What’s the ‘Pass line’ in Craps

On the physical layout of a craps table, the pass line is a long, narrow bar that extends along the sides and front of the table. In a bricks-and-mortar casino, the pass line is readily accessible by all players at a table, who can place chips upon it without assistance from the craps dealer.

The pass line is significant because the pass line bet is, far and away, the most popular bet placed on any craps table. According to one estimate, nine out of ten craps players favour the pass line bet. The pass line bet is, essentially, relatively simple. A player placing a pass line bet is betting with the dice or, in other words, betting that the person throwing the dice, known as the ‘shooter’, will win.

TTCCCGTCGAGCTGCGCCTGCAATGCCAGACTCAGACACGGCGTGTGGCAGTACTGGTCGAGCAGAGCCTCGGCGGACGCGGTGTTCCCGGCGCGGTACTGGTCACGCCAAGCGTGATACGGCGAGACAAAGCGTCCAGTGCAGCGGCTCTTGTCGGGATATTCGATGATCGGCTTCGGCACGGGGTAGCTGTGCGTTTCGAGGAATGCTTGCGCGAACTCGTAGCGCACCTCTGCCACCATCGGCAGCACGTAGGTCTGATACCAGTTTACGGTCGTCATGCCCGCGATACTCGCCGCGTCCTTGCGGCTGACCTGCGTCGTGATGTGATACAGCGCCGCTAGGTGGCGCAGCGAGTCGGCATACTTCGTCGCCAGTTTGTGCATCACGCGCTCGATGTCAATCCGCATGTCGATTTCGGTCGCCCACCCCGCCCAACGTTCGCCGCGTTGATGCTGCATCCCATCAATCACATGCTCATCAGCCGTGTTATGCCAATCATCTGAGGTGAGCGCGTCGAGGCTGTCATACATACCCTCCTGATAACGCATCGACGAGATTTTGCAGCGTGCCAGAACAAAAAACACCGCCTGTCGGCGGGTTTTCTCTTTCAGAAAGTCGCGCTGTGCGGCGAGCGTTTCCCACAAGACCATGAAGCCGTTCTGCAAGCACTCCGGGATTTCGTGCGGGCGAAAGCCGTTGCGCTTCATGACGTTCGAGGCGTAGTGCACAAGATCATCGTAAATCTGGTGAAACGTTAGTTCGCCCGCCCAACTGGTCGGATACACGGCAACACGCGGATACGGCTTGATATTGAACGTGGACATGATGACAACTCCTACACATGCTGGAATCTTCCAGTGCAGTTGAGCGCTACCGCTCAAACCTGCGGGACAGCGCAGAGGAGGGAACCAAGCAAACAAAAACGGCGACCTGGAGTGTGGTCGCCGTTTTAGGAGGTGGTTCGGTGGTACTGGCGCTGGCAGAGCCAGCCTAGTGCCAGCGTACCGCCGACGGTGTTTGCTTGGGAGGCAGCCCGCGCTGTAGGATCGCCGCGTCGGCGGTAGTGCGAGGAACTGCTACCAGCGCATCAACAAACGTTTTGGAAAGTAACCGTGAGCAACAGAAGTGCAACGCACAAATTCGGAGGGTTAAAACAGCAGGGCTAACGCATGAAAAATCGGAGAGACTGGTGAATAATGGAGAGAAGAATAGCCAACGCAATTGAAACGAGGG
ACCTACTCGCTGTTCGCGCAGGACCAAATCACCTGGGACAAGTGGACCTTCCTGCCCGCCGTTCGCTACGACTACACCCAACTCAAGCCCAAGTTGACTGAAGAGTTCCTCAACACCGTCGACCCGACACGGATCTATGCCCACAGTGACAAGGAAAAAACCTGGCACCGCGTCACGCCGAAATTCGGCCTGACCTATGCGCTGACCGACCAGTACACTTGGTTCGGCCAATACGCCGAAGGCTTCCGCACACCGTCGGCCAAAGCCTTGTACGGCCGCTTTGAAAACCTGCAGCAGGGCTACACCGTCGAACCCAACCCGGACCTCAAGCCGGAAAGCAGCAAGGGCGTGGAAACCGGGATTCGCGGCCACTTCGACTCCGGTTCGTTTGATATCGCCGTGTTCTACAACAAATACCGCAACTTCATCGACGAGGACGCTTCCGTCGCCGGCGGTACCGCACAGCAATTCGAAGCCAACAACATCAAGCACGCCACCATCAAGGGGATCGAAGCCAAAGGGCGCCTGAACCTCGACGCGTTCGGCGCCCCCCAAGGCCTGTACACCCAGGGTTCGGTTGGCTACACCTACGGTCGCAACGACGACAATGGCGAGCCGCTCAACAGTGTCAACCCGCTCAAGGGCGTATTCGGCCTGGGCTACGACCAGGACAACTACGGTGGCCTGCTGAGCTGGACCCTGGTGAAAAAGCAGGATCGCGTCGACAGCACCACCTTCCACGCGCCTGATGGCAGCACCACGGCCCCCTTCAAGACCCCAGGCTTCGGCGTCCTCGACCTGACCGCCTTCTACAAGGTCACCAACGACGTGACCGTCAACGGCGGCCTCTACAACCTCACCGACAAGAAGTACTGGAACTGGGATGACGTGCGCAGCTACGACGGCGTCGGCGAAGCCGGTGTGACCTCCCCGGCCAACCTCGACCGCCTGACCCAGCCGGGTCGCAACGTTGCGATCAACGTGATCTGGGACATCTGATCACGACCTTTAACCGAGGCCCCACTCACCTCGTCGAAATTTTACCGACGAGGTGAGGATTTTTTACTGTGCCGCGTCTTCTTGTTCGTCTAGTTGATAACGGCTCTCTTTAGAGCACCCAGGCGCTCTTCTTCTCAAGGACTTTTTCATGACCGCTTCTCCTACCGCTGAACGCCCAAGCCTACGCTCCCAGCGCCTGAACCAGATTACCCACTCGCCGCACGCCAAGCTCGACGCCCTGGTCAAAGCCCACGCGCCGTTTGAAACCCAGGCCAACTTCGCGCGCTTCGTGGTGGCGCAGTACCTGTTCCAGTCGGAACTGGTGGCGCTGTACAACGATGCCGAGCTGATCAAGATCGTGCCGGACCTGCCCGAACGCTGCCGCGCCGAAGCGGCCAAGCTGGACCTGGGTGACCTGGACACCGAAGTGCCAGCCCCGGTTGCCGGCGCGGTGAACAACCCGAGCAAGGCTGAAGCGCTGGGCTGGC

If, on the first roll of the dice at the opening of a game, known as the ‘come-out’ roll, the shooter rolls 7 or 11, the pass line bet – which always pays even money – wins. If, on the come-out roll, the shooter rolls 2, 3 or 12, he or she is said to have ‘crapped out’ and the pass line bet loses. If the shooter rolls any other total on the come-out roll, he or she establishes, or sets, a ‘point’ and the pass line bet enters a second phase. Once a point has been established, pass line bettors require the shooter to roll that same point total again, before rolling a 7, to double their money. If, on the other hand, the shooter rolls a 7 before rolling the point total for a second time, the pass line bet loses.